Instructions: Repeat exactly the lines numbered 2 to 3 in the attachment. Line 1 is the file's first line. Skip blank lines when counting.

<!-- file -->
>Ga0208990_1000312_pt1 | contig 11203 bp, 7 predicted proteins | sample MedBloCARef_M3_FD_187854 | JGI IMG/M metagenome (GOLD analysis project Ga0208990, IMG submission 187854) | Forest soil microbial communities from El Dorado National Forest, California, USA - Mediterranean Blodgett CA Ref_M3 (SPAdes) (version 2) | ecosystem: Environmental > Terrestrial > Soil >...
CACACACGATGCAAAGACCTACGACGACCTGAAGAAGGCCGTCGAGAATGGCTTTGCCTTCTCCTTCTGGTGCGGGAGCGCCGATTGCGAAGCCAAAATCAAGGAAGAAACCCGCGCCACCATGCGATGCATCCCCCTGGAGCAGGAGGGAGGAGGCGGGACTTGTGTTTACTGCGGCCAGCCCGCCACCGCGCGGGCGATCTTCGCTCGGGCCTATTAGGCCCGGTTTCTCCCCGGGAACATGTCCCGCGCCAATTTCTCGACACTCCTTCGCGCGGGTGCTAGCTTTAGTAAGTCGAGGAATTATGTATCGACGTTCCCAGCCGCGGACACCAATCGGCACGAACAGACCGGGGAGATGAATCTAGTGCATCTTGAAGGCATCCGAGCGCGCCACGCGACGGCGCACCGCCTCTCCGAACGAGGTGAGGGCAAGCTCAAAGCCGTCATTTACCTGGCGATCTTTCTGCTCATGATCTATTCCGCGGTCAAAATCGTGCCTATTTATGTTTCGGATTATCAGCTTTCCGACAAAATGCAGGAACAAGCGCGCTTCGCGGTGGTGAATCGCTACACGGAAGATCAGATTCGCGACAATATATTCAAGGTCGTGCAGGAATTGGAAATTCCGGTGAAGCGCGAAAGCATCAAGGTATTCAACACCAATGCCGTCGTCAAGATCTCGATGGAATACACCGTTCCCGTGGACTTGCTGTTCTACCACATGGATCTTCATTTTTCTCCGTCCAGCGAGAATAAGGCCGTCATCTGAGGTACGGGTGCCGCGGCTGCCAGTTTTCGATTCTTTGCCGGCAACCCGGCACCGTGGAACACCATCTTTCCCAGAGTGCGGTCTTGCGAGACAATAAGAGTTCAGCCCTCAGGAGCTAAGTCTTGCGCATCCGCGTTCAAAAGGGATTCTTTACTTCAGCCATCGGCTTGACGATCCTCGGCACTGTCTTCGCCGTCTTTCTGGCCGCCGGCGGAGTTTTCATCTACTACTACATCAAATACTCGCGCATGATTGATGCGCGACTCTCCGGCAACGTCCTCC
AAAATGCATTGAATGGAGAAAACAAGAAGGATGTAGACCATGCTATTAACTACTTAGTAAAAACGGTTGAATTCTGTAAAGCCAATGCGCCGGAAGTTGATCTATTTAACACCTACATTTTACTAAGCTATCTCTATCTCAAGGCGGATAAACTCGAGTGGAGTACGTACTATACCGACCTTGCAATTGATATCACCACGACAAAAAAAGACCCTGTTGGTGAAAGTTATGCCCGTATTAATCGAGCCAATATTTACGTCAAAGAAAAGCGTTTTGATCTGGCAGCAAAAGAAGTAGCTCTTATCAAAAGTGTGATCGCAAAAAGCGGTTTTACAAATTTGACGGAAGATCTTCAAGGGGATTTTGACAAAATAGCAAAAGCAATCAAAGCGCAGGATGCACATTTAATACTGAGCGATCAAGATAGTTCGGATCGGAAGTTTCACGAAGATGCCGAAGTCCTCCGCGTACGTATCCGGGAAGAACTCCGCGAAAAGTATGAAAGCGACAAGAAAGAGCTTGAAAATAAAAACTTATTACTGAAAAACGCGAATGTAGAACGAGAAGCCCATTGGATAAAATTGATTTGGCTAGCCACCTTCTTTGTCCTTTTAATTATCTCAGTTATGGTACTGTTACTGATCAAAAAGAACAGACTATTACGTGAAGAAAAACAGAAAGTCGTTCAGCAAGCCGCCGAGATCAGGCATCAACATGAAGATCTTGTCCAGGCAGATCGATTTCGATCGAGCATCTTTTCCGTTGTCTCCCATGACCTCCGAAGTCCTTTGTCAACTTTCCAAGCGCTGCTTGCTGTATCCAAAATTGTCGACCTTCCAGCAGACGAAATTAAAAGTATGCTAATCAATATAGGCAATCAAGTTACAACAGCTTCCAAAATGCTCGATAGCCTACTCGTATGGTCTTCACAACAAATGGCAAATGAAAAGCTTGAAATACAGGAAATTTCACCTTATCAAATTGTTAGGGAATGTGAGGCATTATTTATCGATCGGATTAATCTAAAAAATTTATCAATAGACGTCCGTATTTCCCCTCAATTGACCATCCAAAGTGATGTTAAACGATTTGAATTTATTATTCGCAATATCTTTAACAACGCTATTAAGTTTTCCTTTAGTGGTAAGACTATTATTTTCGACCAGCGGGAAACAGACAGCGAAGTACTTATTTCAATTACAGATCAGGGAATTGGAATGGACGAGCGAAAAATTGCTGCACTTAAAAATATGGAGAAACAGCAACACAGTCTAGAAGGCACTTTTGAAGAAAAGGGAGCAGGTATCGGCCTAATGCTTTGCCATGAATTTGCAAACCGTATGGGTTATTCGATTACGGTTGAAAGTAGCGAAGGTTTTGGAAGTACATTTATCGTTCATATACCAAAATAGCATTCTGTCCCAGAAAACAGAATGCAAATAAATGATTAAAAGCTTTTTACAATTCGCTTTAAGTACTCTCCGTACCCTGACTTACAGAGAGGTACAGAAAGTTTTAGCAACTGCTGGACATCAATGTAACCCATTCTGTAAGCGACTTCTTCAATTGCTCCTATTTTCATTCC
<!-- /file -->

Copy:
CACACACGATGCAAAGACCTACGACGACCTGAAGAAGGCCGTCGAGAATGGCTTTGCCTTCTCCTTCTGGTGCGGGAGCGCCGATTGCGAAGCCAAAATCAAGGAAGAAACCCGCGCCACCATGCGATGCATCCCCCTGGAGCAGGAGGGAGGAGGCGGGACTTGTGTTTACTGCGGCCAGCCCGCCACCGCGCGGGCGATCTTCGCTCGGGCCTATTAGGCCCGGTTTCTCCCCGGGAACATGTCCCGCGCCAATTTCTCGACACTCCTTCGCGCGGGTGCTAGCTTTAGTAAGTCGAGGAATTATGTATCGACGTTCCCAGCCGCGGACACCAATCGGCACGAACAGACCGGGGAGATGAATCTAGTGCATCTTGAAGGCATCCGAGCGCGCCACGCGACGGCGCACCGCCTCTCCGAACGAGGTGAGGGCAAGCTCAAAGCCGTCATTTACCTGGCGATCTTTCTGCTCATGATCTATTCCGCGGTCAAAATCGTGCCTATTTATGTTTCGGATTATCAGCTTTCCGACAAAATGCAGGAACAAGCGCGCTTCGCGGTGGTGAATCGCTACACGGAAGATCAGATTCGCGACAATATATTCAAGGTCGTGCAGGAATTGGAAATTCCGGTGAAGCGCGAAAGCATCAAGGTATTCAACACCAATGCCGTCGTCAAGATCTCGATGGAATACACCGTTCCCGTGGACTTGCTGTTCTACCACATGGATCTTCATTTTTCTCCGTCCAGCGAGAATAAGGCCGTCATCTGAGGTACGGGTGCCGCGGCTGCCAGTTTTCGATTCTTTGCCGGCAACCCGGCACCGTGGAACACCATCTTTCCCAGAGTGCGGTCTTGCGAGACAATAAGAGTTCAGCCCTCAGGAGCTAAGTCTTGCGCATCCGCGTTCAAAAGGGATTCTTTACTTCAGCCATCGGCTTGACGATCCTCGGCACTGTCTTCGCCGTCTTTCTGGCCGCCGGCGGAGTTTTCATCTACTACTACATCAAATACTCGCGCATGATTGATGCGCGACTCTCCGGCAACGTCCTCC
AAAATGCATTGAATGGAGAAAACAAGAAGGATGTAGACCATGCTATTAACTACTTAGTAAAAACGGTTGAATTCTGTAAAGCCAATGCGCCGGAAGTTGATCTATTTAACACCTACATTTTACTAAGCTATCTCTATCTCAAGGCGGATAAACTCGAGTGGAGTACGTACTATACCGACCTTGCAATTGATATCACCACGACAAAAAAAGACCCTGTTGGTGAAAGTTATGCCCGTATTAATCGAGCCAATATTTACGTCAAAGAAAAGCGTTTTGATCTGGCAGCAAAAGAAGTAGCTCTTATCAAAAGTGTGATCGCAAAAAGCGGTTTTACAAATTTGACGGAAGATCTTCAAGGGGATTTTGACAAAATAGCAAAAGCAATCAAAGCGCAGGATGCACATTTAATACTGAGCGATCAAGATAGTTCGGATCGGAAGTTTCACGAAGATGCCGAAGTCCTCCGCGTACGTATCCGGGAAGAACTCCGCGAAAAGTATGAAAGCGACAAGAAAGAGCTTGAAAATAAAAACTTATTACTGAAAAACGCGAATGTAGAACGAGAAGCCCATTGGATAAAATTGATTTGGCTAGCCACCTTCTTTGTCCTTTTAATTATCTCAGTTATGGTACTGTTACTGATCAAAAAGAACAGACTATTACGTGAAGAAAAACAGAAAGTCGTTCAGCAAGCCGCCGAGATCAGGCATCAACATGAAGATCTTGTCCAGGCAGATCGATTTCGATCGAGCATCTTTTCCGTTGTCTCCCATGACCTCCGAAGTCCTTTGTCAACTTTCCAAGCGCTGCTTGCTGTATCCAAAATTGTCGACCTTCCAGCAGACGAAATTAAAAGTATGCTAATCAATATAGGCAATCAAGTTACAACAGCTTCCAAAATGCTCGATAGCCTACTCGTATGGTCTTCACAACAAATGGCAAATGAAAAGCTTGAAATACAGGAAATTTCACCTTATCAAATTGTTAGGGAATGTGAGGCATTATTTATCGATCGGATTAATCTAAAAAATTTATCAATAGACGTCCGTATTTCCCCTCAATTGACCATCCAAAGTGATGTTAAACGATTTGAATTTATTATTCGCAATATCTTTAACAACGCTATTAAGTTTTCCTTTAGTGGTAAGACTATTATTTTCGACCAGCGGGAAACAGACAGCGAAGTACTTATTTCAATTACAGATCAGGGAATTGGAATGGACGAGCGAAAAATTGCTGCACTTAAAAATATGGAGAAACAGCAACACAGTCTAGAAGGCACTTTTGAAGAAAAGGGAGCAGGTATCGGCCTAATGCTTTGCCATGAATTTGCAAACCGTATGGGTTATTCGATTACGGTTGAAAGTAGCGAAGGTTTTGGAAGTACATTTATCGTTCATATACCAAAATAGCATTCTGTCCCAGAAAACAGAATGCAAATAAATGATTAAAAGCTTTTTACAATTCGCTTTAAGTACTCTCCGTACCCTGACTTACAGAGAGGTACAGAAAGTTTTAGCAACTGCTGGACATCAATGTAACCCATTCTGTAAGCGACTTCTTCAATTGCTCCTATTTTCATTCC